Local Statement for Dorian (Melbourne, FL)

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WTUS82 KMLB 040408

Hurricane Dorian Local Statement Advisory Number 43
National Weather Service Melbourne FL  AL052019
1208 AM EDT Wed Sep 4 2019

This product covers EAST CENTRAL FLORIDA

**Hurricane Dorian offshore Cape Canaveral Will Make its Closest
 Approach to Volusia County Overnight into Wednesday Morning**

**Severe Beach Erosion and Coastal Inundation expected in Coastal
 Volusia and Brevard Counties During the Upcoming High Tide**


    - None

    - A Storm Surge Warning and Hurricane Warning are in effect for 
      Coastal Volusia, Northern Brevard, and Southern Brevard
    - A Storm Surge Warning and Tropical Storm Warning are in effect 
      for Indian River, Martin, and St. Lucie
    - A Tropical Storm Warning is in effect for Inland Volusia, 
      Northern Lake, Orange, Seminole, and Southern Lake

    - About 130 miles east-southeast of Daytona Beach FL or about 100 
      miles east of Cape Canaveral FL
    - 28.4N 79.0W
    - Storm Intensity 110 mph
    - Movement North-northwest or 340 degrees at 6 mph


Hurricane Dorian is now about 100 miles east of Cape Canaveral in
northern Brevard County and moving north-northwest at 6 mph. Dorian
will continue moving parallel to the Volusia County coast through
mid day Wednesday before turning north and away from east central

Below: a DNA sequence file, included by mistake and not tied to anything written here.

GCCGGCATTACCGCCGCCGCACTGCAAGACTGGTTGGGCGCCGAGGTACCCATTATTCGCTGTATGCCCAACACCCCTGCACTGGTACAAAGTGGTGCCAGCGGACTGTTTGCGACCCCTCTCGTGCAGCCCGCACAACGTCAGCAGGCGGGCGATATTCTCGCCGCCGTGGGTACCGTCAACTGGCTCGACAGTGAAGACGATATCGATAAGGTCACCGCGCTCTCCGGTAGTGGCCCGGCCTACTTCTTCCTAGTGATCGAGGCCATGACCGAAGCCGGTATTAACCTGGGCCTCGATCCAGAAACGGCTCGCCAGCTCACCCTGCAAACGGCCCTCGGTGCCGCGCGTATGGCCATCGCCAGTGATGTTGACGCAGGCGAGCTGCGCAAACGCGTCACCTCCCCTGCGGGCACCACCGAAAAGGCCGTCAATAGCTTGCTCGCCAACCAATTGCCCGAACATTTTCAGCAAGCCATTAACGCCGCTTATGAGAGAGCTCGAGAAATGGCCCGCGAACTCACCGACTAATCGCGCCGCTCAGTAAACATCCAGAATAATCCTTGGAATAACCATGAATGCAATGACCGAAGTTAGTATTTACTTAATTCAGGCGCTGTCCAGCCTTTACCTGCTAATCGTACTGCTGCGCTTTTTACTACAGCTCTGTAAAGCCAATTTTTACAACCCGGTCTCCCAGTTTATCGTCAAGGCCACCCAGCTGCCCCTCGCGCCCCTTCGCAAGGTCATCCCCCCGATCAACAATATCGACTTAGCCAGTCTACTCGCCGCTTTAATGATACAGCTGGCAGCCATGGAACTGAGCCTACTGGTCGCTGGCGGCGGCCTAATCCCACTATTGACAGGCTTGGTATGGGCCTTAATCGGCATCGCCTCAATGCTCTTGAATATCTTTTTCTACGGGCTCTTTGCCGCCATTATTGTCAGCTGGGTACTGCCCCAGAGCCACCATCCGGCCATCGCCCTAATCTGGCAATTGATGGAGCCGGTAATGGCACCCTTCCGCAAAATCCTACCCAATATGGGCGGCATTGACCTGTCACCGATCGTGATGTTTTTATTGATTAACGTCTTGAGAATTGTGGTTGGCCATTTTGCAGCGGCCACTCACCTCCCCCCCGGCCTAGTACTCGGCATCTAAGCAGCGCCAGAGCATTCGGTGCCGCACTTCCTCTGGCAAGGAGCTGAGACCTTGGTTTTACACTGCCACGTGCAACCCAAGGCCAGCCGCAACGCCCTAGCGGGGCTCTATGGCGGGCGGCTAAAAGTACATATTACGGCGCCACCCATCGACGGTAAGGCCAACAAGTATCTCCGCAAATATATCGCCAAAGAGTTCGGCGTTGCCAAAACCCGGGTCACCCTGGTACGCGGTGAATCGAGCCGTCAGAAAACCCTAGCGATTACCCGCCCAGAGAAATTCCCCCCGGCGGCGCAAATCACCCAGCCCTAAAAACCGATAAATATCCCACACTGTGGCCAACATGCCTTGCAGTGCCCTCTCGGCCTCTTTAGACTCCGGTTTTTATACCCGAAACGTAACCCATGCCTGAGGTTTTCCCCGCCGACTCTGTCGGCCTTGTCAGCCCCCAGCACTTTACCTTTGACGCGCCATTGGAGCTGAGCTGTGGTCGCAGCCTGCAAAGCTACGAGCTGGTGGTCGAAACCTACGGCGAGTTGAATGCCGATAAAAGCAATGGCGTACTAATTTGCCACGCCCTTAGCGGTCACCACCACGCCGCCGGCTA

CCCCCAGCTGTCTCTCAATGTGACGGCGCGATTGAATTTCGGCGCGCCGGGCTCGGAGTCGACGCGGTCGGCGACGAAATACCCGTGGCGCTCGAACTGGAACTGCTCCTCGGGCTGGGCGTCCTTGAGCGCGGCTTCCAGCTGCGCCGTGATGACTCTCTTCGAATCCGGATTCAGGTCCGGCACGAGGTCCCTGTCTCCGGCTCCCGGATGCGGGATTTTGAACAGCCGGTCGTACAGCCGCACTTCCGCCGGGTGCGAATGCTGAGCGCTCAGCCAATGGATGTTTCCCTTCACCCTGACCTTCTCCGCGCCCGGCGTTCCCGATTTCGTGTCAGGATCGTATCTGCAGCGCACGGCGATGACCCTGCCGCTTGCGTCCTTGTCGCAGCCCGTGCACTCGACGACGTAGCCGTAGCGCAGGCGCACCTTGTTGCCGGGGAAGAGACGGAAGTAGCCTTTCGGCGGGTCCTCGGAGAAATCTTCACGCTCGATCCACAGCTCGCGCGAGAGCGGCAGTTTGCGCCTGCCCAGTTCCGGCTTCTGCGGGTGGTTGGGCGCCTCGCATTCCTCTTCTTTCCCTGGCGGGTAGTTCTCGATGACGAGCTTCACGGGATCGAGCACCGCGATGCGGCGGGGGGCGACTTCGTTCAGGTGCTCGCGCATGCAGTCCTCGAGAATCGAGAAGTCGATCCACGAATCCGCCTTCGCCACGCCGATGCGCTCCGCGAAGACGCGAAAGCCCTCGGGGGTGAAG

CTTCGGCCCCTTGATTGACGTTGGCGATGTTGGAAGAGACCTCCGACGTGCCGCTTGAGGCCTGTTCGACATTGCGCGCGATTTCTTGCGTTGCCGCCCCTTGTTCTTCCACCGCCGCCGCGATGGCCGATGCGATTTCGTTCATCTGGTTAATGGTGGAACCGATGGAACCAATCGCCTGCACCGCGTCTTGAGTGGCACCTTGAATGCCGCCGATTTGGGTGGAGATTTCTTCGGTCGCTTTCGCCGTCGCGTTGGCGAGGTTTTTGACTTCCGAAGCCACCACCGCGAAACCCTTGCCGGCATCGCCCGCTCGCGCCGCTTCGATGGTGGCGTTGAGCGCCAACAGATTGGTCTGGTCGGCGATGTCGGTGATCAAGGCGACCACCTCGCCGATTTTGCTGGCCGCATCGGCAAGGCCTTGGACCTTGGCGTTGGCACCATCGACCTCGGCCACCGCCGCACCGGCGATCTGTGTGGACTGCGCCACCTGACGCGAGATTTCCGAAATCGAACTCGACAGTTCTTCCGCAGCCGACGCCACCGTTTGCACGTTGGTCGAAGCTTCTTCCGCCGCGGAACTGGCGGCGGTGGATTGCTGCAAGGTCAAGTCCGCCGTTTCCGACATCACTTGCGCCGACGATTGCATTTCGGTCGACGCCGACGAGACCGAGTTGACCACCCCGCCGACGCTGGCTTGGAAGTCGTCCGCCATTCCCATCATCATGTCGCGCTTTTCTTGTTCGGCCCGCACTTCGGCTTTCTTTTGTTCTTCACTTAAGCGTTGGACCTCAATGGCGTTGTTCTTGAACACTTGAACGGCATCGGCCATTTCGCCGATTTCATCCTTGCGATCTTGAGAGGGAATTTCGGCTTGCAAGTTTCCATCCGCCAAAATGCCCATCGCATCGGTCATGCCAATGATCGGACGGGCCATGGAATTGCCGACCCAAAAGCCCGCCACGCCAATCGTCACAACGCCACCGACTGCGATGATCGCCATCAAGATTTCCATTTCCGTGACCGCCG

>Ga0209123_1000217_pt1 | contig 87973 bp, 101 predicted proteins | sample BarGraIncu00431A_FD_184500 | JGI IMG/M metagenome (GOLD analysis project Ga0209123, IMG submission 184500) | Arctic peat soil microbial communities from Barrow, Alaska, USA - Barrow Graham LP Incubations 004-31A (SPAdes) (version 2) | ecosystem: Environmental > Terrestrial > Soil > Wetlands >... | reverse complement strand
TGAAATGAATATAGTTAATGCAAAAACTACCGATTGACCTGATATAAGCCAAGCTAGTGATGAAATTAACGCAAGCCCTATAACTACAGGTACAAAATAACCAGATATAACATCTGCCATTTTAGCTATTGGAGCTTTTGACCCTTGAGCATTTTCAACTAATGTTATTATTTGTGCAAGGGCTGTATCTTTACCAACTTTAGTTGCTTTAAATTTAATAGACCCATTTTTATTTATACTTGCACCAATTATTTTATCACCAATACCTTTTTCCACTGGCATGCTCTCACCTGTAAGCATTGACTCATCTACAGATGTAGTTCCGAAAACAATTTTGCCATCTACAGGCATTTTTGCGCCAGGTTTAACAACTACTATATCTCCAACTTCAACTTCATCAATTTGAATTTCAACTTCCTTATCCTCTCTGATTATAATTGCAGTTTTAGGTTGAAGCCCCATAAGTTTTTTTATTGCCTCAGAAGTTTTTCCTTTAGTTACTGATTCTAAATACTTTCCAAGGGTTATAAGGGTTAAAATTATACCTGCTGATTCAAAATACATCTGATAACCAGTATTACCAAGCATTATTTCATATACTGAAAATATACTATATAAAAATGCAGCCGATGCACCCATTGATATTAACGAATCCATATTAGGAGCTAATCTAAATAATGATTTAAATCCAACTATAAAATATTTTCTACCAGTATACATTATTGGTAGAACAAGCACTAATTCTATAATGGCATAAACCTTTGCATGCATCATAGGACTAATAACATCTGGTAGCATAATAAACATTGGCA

Florida at a faster forward speed through Wednesday night. The latest
forecast for Dorian keeps the western eye wall of Dorian about 50 to 
60 miles offshore Volusia County at its closest approach. 

The main concern overnight will be the very high threat for additional
severe beach erosion from a combination of storm surge and wave runup 
during the high astronomical tide which will being around midnight. In 
addition, increasingly hazardous weather conditions will spread into 
Volusia County, with strong to potentially damaging wind gusts, along 
with an increased potential for poor drainage flooding in onshore 
moving squalls. Squally weather will continue farther south along the 
coast, especially in Brevard County, with a slow easing of winds and 
squalls overnight from Indian County southward.

The strongest winds will occur along the barrier islands of Volusia 
and northern Brevard Counties overnight into early Wednesday. Sustained
winds of 45 to 55 mph will occur as the eye of Dorian makes its 
closest point of approach, with gusts up to hurricane force in squalls
that move onshore. Some squalls will make it into the interior